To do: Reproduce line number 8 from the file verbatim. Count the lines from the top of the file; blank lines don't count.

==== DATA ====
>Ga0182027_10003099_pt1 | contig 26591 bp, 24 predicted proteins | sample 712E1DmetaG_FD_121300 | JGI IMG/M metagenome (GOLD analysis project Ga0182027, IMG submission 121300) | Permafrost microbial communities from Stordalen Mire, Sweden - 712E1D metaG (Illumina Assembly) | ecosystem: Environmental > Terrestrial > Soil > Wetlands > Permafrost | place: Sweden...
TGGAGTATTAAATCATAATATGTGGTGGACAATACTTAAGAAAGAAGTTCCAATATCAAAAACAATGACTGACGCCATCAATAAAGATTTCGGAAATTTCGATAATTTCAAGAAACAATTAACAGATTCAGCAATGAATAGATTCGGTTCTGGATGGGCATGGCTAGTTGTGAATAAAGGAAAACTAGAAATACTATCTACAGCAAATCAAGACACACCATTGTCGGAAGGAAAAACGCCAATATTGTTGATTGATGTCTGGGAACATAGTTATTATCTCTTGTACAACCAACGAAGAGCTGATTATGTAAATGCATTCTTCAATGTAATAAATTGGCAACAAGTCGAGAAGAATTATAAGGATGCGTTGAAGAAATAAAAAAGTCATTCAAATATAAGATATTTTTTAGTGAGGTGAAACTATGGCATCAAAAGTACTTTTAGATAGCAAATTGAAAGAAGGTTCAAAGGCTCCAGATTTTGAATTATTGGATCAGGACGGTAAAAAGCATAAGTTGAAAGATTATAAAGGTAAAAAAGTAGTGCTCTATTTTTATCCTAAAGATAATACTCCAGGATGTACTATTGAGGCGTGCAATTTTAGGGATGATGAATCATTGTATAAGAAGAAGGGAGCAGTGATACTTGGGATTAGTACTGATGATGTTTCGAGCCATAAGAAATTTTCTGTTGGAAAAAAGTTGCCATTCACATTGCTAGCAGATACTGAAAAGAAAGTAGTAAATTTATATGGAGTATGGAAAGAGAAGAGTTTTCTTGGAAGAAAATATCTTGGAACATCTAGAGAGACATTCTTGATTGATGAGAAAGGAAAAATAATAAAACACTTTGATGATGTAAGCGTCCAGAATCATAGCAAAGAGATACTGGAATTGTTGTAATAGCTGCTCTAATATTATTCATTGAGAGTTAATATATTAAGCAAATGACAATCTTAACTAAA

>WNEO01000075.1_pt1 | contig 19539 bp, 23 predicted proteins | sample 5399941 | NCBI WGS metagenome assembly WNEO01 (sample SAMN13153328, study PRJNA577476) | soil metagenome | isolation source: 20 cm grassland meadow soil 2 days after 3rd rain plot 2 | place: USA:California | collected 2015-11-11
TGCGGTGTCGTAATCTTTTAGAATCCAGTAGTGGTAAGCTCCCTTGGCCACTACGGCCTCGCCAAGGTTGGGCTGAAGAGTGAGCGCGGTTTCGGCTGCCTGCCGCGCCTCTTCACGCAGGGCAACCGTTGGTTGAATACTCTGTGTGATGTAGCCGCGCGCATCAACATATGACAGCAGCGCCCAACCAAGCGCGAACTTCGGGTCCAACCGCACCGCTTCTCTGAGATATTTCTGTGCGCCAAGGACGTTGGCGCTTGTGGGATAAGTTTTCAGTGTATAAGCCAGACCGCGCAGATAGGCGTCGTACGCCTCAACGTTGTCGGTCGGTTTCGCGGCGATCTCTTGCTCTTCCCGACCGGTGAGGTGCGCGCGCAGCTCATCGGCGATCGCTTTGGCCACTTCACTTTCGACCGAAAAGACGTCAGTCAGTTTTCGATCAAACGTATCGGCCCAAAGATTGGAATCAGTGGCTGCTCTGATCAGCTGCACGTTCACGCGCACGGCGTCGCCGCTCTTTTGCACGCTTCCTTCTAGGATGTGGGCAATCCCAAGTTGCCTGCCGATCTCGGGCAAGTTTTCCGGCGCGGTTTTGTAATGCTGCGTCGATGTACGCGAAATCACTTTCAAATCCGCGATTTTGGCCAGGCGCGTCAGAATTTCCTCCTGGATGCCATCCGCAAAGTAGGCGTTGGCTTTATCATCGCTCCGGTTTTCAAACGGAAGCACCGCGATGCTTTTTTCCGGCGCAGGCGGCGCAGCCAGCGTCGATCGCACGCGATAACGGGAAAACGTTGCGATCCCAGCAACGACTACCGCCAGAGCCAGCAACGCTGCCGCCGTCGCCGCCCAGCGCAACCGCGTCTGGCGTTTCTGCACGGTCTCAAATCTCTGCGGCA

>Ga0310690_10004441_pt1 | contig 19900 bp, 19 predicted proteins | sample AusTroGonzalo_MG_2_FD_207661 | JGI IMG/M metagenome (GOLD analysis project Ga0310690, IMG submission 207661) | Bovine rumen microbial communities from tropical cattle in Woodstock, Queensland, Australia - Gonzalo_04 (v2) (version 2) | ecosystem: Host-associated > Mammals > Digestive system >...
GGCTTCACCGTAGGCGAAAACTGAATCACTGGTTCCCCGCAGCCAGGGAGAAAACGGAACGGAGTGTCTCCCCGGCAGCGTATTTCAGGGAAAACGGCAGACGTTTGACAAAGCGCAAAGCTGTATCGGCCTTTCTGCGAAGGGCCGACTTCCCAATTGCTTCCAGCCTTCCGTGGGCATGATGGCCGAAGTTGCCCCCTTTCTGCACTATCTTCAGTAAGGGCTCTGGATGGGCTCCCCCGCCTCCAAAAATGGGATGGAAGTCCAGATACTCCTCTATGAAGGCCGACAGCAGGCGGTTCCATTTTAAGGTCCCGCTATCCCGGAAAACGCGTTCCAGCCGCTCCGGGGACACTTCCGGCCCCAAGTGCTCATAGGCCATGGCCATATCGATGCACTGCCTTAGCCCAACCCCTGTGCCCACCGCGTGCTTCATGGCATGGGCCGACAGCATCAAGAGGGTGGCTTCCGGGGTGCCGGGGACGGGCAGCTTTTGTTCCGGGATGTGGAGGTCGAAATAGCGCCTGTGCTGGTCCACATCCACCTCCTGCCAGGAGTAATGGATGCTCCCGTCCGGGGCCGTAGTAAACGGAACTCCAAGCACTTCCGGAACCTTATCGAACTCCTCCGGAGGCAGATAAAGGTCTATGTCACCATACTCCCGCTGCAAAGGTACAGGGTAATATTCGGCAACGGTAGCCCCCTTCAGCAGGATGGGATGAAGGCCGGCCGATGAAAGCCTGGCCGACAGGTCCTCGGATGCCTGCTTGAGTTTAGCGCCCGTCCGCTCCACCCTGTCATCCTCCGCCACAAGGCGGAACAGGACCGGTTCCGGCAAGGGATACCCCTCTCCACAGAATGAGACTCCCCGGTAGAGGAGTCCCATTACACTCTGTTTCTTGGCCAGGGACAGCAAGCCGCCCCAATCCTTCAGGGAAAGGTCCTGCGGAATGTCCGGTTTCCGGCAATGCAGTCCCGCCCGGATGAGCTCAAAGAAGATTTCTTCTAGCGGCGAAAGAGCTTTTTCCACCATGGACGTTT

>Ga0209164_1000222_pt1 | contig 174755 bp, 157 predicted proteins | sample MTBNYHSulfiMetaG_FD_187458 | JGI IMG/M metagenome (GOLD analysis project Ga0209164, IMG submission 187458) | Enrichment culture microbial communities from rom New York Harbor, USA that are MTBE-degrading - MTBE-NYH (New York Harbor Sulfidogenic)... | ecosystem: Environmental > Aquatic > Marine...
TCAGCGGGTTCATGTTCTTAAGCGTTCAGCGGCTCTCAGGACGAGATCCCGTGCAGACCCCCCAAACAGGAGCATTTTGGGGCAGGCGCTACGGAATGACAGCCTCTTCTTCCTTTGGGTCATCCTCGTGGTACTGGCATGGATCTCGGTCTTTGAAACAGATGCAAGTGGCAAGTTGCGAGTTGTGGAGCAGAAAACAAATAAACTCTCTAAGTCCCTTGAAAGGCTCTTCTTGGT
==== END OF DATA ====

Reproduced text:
TCAGCGGGTTCATGTTCTTAAGCGTTCAGCGGCTCTCAGGACGAGATCCCGTGCAGACCCCCCAAACAGGAGCATTTTGGGGCAGGCGCTACGGAATGACAGCCTCTTCTTCCTTTGGGTCATCCTCGTGGTACTGGCATGGATCTCGGTCTTTGAAACAGATGCAAGTGGCAAGTTGCGAGTTGTGGAGCAGAAAACAAATAAACTCTCTAAGTCCCTTGAAAGGCTCTTCTTGGT